val M=I.map(i=>I.map{j=>d(I.filter(i!=_)map(k=>I.filter(j!=_)map(m(k))))._2})
def i(m:M)=d(m)._1.transpose.map(_.map(_/d(m)._2))


Try it in Scastie!

As you can see, I'm not very good at math.

• Save 4 bytes with def i(m:M)=d(m)._1.transpose.map(_.map(_/d(m)._2)). Oct 21, 2020 at 7:14
• @corvus_192 Thanks, I was thinking too much about efficiency
– user
Oct 21, 2020 at 13:20

Wolfram Language (Mathematica), 7 bytes

Inverse


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Jelly, 3 bytes

æ*-


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Explanation:

     # Full program taking a single integer-matrix as argument
æ*   #  Matrix exponentiation
-  #  with -1
#  (after which the result is output implicitly)


Python 2, 188 bytes

lambda a:[[c(a,j,i)/d(a)for j,_ in e(a)]for i,_ in e(a)]
c=lambda a,i,j:(-1)**(i+j)*d([b[:j]+b[j+1:]for I,b in e(a)if i-I])
d=lambda a:a==[]or sum(b[0]*c(a,i,0)for i,b in e(a))
e=enumerate


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The top lambda computes $$\A^{-1} = \frac{1}{\det(A)}\text{adj}(A)\$$.

d(a) computes the determinant and c(a,i,j) computes cofactors.

Excel, 29 bytes

=MINVERSE(OFFSET(A2,,,A1,A1))


Straightforward application of the MINVERSE() function. It's boring but I got excited about Excel having a built-in for something. Input $$\n\$$ in A1, the matrix starting in A2, and the formula anywhere the spill won't interfere.

• You can save 2 bytes by changing your excel to Czech language, where MINVERSE -> INVERZE and OFFSET -> POZUN. Oct 24, 2020 at 3:37

MATL, 4 bytes

-1Y^


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Explanation

-1Y^
-1   : Push -1 onto the stack
Y^ : Raise implicit input to -1 power


Matlab6 3 bytes

inv


Computes and prints the inverse of a square matrix. Pretty boring in-built solution. Thanks to @Bubbler for the clarification and -3 bytes.

• We require submissions to be either a function or a full program, using one of the valid default I/O methods. Taking input in the form of a predefined variable makes the program a snippet, which is not allowed. I guess the built-in function submission inv is valid though. Oct 26, 2020 at 5:57
• Oh I see now. Then I can just use inv as a function. Oct 26, 2020 at 6:34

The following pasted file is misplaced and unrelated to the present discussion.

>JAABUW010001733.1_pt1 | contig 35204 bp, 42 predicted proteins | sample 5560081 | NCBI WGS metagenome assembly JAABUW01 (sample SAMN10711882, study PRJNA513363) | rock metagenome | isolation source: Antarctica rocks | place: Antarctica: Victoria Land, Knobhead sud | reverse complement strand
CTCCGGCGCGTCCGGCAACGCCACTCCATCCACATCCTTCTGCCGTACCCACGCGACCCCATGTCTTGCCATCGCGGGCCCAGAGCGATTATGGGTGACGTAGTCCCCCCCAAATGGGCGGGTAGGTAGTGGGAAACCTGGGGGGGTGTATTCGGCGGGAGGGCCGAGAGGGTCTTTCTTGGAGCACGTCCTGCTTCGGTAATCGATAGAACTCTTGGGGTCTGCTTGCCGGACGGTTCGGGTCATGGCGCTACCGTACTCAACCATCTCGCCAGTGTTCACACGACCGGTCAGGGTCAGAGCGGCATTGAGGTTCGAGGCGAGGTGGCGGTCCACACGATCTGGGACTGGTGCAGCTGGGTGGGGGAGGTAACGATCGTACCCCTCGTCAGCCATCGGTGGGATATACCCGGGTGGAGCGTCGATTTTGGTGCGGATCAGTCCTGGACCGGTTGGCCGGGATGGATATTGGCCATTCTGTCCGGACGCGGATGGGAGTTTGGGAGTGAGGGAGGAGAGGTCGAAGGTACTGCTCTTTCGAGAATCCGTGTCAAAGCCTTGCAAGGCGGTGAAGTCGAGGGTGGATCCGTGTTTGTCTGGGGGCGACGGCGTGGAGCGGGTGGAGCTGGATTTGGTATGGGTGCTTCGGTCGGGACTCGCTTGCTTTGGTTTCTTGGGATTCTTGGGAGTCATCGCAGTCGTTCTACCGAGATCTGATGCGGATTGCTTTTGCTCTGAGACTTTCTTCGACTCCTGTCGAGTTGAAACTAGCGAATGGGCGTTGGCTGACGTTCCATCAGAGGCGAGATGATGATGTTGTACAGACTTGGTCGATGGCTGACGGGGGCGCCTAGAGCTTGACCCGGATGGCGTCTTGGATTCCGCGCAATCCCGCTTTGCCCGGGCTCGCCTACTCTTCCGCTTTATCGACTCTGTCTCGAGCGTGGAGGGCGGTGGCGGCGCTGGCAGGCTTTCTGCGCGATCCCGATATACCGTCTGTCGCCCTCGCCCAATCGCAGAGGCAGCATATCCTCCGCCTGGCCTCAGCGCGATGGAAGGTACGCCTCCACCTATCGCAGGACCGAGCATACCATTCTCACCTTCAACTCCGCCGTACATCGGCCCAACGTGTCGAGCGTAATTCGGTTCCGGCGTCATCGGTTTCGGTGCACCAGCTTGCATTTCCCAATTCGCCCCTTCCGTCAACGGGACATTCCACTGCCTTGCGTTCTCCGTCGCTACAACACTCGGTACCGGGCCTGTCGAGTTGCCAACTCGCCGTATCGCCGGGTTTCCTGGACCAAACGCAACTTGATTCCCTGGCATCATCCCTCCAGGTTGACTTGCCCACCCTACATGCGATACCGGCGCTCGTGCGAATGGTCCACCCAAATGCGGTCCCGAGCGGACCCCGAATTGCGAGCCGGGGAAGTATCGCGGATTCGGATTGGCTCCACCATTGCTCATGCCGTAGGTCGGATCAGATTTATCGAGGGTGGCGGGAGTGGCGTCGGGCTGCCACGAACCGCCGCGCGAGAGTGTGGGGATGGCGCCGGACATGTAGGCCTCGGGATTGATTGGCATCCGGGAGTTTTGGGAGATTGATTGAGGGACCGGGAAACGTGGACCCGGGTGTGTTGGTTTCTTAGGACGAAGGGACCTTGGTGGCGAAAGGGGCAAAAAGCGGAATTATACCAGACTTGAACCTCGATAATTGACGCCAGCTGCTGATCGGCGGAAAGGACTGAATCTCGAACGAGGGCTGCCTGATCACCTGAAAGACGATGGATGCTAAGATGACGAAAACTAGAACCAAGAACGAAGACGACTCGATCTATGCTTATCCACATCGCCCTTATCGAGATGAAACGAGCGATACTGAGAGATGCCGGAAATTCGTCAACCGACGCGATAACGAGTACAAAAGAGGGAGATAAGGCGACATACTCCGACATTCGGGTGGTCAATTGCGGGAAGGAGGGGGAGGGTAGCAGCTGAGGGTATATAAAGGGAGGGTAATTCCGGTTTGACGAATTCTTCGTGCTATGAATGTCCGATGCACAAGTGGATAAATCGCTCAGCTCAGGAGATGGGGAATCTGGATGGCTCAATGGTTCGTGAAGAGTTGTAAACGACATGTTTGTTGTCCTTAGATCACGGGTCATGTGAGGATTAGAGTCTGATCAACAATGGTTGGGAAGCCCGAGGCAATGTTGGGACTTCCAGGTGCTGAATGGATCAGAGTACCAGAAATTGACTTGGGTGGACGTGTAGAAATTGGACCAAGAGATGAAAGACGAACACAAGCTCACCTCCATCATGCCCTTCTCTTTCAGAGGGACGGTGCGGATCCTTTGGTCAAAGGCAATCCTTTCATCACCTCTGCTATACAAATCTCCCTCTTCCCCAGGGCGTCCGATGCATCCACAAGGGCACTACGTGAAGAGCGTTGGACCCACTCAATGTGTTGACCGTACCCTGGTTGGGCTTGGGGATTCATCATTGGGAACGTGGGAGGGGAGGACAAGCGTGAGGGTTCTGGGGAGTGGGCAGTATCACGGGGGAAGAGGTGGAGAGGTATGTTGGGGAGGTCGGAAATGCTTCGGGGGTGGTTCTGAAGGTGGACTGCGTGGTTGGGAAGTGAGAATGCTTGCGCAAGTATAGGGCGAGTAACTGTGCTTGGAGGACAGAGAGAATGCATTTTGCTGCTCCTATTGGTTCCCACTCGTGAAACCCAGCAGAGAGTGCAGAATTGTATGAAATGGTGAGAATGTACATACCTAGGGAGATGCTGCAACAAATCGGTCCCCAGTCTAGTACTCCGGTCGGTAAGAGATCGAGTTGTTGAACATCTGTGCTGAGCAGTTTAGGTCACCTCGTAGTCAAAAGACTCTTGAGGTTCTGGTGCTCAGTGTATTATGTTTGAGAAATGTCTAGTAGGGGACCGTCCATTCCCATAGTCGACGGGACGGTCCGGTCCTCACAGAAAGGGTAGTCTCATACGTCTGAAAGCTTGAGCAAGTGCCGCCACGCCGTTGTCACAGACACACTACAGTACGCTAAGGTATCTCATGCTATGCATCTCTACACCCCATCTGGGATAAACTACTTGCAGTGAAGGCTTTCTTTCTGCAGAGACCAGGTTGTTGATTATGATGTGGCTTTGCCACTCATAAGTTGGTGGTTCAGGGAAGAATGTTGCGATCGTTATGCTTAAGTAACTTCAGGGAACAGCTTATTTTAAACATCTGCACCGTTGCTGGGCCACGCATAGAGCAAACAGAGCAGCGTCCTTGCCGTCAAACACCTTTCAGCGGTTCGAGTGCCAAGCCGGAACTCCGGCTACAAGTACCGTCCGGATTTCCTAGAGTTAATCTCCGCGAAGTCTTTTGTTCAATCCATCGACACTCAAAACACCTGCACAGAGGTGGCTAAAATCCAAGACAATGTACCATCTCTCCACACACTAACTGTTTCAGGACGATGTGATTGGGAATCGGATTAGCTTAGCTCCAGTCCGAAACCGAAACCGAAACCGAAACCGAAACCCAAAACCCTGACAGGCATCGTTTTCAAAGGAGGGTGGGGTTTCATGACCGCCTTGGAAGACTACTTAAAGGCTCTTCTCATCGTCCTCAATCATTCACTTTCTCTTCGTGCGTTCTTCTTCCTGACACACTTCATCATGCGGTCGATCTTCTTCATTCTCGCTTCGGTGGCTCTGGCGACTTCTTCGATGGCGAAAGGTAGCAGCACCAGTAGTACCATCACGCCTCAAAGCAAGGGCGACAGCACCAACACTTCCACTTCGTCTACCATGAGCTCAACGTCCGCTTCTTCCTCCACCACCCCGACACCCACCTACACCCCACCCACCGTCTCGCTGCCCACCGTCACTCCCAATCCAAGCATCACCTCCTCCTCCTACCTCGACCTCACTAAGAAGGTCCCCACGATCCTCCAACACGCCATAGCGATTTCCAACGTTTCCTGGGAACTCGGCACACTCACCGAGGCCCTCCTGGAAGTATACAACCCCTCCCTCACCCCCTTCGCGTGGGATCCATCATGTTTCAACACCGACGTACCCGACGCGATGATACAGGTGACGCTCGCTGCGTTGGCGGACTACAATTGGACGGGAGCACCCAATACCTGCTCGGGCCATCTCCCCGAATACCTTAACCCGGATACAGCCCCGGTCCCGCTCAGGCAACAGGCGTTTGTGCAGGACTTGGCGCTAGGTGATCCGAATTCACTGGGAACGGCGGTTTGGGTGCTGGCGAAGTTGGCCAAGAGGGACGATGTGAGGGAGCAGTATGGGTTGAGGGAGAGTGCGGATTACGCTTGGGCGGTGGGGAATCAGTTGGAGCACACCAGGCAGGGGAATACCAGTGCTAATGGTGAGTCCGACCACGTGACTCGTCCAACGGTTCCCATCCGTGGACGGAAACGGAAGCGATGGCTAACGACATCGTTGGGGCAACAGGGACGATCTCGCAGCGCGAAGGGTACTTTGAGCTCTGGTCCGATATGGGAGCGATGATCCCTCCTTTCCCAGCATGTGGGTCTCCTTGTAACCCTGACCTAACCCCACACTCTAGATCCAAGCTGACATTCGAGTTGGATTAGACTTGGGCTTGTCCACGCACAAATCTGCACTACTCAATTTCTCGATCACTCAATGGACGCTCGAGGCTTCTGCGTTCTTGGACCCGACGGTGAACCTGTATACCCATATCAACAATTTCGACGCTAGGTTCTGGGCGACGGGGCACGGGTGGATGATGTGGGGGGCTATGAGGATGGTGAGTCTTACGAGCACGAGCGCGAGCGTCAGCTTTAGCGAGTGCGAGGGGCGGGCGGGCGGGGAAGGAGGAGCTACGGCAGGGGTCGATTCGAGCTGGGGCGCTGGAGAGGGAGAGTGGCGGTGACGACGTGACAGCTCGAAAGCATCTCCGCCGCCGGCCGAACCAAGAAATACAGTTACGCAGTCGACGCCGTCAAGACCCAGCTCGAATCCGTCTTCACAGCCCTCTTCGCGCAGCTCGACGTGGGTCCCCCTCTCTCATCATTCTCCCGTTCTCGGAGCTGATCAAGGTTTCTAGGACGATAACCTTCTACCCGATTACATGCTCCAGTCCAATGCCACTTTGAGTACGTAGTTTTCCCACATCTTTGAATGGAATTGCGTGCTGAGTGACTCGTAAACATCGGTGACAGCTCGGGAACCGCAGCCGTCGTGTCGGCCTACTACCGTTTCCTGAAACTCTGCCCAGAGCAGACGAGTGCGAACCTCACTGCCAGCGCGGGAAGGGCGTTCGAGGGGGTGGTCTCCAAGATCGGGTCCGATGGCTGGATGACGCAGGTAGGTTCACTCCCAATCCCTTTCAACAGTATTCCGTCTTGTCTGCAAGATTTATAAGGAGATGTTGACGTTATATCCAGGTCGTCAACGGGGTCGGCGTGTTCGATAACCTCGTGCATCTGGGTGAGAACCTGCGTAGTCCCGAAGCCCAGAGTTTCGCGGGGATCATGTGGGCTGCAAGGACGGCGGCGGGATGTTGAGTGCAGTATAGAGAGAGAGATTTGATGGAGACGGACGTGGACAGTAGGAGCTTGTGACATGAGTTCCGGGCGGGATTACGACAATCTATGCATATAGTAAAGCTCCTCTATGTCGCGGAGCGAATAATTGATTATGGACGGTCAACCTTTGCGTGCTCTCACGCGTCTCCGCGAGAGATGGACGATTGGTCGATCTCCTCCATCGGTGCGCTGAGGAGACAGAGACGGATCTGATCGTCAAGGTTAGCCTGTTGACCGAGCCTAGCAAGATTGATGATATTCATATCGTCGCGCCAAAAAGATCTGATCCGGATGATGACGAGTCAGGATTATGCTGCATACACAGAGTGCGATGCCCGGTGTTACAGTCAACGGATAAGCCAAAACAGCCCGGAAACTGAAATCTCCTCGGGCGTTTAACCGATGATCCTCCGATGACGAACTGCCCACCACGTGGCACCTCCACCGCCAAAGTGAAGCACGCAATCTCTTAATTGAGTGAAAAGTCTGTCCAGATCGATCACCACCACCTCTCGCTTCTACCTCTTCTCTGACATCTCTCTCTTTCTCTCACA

Charcoal, 48 bytes

≔Ｅθ∕Ｅθ§λκΣＥＸθ²ΣληＦφＵＭηＥκ⁻⊗μΣＥθ×ΣＥθ×§κς§ρπ§§ηπνＩη


Try it online! Link is to verbose version of code. Explanation: Another port of @Sisyphus's answer.

≔Ｅθ∕Ｅθ§λκΣＥＸθ²Σλη


Transpose the input and divide it by the sum of squares of all the elements. Sadly neither sum nor divide fully vectorise, so I have to divide a row at a time and calculate the sum via a nested loop.

Ｆφ


Repeat 1000 times, which should be enough for floating-point precision.

ＵＭηＥκ⁻⊗μΣＥθ×ΣＥθ×§κς§ρπ§§ηπν


Calculate the matrix multiplication and subtraction in-place. Charcoal doesn't have any vector or matrix operations, so we have to loop over the rows and columns manually, but there are a couple of places where we can share variables which saves us a couple of bytes each.

Ｉη


Output the array. (Note that each element is output on its own line and each row is double-spaced from the previous.)

SageMath, 14 13 11 bytes

Saved a byte thanks to FryAmTheEggman!!!
Saved 2 bytes thanks to Sisyphus!!!

lambda M:~M


Try it online!

Inputs any square matrix and returns its inverse.

• I think you can use (-1).__rpow__ instead? Oct 21, 2020 at 0:05
• @FryAmTheEggman Sweet - thanks! :-) Oct 21, 2020 at 0:29
• lambda M:~M should be even shorter. Oct 21, 2020 at 7:59
• @Sisyphus Very nice - thanks! :D Oct 21, 2020 at 10:24

Ruby-rmatrix, 23 19 bytes

->a{Matrix[*a].inv}


Try it online!

Returns the result as a Ruby matrix object.

-4 bytes from Dingus.

• You can shorten inverse to inv. Oct 21, 2020 at 12:53